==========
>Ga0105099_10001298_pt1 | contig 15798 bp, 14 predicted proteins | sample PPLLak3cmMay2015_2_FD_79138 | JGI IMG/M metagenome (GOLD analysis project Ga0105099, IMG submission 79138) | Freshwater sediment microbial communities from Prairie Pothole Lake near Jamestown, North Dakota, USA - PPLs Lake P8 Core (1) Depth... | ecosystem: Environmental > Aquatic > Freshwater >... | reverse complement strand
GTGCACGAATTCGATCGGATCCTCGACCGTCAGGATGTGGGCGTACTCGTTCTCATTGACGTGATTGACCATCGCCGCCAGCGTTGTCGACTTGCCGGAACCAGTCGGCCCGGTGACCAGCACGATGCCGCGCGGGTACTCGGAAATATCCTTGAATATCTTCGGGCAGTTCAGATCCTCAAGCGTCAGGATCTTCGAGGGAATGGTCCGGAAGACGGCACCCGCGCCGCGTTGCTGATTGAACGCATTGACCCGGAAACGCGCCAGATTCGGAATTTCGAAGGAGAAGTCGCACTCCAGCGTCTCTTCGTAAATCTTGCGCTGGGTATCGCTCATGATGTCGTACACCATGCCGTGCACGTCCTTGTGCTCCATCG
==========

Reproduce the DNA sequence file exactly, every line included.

>Ga0105099_10001298_pt1 | contig 15798 bp, 14 predicted proteins | sample PPLLak3cmMay2015_2_FD_79138 | JGI IMG/M metagenome (GOLD analysis project Ga0105099, IMG submission 79138) | Freshwater sediment microbial communities from Prairie Pothole Lake near Jamestown, North Dakota, USA - PPLs Lake P8 Core (1) Depth... | ecosystem: Environmental > Aquatic > Freshwater >... | reverse complement strand
GTGCACGAATTCGATCGGATCCTCGACCGTCAGGATGTGGGCGTACTCGTTCTCATTGACGTGATTGACCATCGCCGCCAGCGTTGTCGACTTGCCGGAACCAGTCGGCCCGGTGACCAGCACGATGCCGCGCGGGTACTCGGAAATATCCTTGAATATCTTCGGGCAGTTCAGATCCTCAAGCGTCAGGATCTTCGAGGGAATGGTCCGGAAGACGGCACCCGCGCCGCGTTGCTGATTGAACGCATTGACCCGGAAACGCGCCAGATTCGGAATTTCGAAGGAGAAGTCGCACTCCAGCGTCTCTTCGTAAATCTTGCGCTGGGTATCGCTCATGATGTCGTACACCATGCCGTGCACGTCCTTGTGCTCCATCG